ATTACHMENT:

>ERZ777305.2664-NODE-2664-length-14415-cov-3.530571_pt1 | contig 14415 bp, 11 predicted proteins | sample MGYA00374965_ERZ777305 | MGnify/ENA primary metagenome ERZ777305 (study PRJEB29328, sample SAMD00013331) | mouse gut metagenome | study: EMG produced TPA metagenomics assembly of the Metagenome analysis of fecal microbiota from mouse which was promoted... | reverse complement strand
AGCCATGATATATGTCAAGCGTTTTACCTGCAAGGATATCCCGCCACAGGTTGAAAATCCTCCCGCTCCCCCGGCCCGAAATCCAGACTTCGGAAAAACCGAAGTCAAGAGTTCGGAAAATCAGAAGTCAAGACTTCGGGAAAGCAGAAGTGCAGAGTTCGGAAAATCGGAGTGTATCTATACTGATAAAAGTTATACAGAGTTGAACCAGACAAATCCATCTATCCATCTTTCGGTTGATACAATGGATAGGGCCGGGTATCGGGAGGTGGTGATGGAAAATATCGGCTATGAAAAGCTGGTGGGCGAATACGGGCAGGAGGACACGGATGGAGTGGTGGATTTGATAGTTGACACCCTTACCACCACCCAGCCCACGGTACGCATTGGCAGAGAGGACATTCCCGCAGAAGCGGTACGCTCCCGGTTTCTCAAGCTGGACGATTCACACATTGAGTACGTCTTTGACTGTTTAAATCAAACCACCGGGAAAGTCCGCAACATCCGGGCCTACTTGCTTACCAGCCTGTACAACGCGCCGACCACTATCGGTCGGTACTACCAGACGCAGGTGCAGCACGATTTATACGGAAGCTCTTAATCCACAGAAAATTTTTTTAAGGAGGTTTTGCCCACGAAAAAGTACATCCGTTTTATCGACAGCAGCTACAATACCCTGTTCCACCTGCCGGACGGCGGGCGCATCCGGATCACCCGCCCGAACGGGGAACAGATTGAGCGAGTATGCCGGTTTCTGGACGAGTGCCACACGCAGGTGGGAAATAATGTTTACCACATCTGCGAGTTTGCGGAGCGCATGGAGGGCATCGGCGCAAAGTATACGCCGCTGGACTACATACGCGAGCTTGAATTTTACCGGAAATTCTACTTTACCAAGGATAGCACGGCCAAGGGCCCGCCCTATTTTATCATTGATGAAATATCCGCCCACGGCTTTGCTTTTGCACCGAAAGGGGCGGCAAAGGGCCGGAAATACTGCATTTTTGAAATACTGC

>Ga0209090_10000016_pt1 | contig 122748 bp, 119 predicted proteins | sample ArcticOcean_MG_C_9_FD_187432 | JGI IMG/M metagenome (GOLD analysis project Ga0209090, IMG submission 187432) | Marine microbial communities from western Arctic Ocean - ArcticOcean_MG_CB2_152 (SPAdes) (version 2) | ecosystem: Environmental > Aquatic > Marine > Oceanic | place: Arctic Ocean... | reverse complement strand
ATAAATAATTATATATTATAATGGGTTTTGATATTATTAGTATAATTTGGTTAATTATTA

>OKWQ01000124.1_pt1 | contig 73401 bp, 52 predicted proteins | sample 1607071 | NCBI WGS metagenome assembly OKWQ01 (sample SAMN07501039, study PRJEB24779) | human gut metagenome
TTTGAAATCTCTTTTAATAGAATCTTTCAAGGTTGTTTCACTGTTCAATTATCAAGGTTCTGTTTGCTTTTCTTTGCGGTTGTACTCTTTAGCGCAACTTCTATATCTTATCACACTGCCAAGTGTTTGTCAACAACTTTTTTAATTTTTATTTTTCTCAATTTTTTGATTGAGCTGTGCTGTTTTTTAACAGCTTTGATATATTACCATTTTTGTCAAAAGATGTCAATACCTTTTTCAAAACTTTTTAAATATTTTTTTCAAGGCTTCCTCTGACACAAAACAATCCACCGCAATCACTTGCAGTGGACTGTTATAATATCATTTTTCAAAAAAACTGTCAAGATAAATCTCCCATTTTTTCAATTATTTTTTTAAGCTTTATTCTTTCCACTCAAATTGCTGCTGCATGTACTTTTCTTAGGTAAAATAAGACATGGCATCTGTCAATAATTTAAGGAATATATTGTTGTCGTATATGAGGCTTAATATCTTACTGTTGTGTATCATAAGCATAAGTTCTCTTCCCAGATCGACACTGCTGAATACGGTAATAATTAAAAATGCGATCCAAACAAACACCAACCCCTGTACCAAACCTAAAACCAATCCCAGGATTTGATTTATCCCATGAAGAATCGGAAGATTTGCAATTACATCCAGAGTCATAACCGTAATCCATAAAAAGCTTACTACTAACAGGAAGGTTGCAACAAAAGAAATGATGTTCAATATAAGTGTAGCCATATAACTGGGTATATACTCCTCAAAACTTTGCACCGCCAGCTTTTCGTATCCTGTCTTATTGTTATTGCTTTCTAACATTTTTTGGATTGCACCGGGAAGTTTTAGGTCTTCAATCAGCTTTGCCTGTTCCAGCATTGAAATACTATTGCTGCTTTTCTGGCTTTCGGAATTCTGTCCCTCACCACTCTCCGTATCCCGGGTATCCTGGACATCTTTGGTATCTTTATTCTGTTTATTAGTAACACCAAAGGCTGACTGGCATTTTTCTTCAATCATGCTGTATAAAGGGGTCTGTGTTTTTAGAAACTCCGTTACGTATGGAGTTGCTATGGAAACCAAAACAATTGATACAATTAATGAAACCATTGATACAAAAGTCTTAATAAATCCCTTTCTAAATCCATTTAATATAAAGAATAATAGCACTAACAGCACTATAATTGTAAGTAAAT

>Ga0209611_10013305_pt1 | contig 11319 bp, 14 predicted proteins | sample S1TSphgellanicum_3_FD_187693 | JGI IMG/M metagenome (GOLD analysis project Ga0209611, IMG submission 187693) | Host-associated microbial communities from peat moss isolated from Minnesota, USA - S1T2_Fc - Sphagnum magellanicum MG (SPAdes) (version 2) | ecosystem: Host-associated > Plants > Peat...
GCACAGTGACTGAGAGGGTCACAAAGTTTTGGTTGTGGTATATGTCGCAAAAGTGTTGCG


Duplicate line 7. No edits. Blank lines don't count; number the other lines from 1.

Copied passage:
>Ga0209611_10013305_pt1 | contig 11319 bp, 14 predicted proteins | sample S1TSphgellanicum_3_FD_187693 | JGI IMG/M metagenome (GOLD analysis project Ga0209611, IMG submission 187693) | Host-associated microbial communities from peat moss isolated from Minnesota, USA - S1T2_Fc - Sphagnum magellanicum MG (SPAdes) (version 2) | ecosystem: Host-associated > Plants > Peat...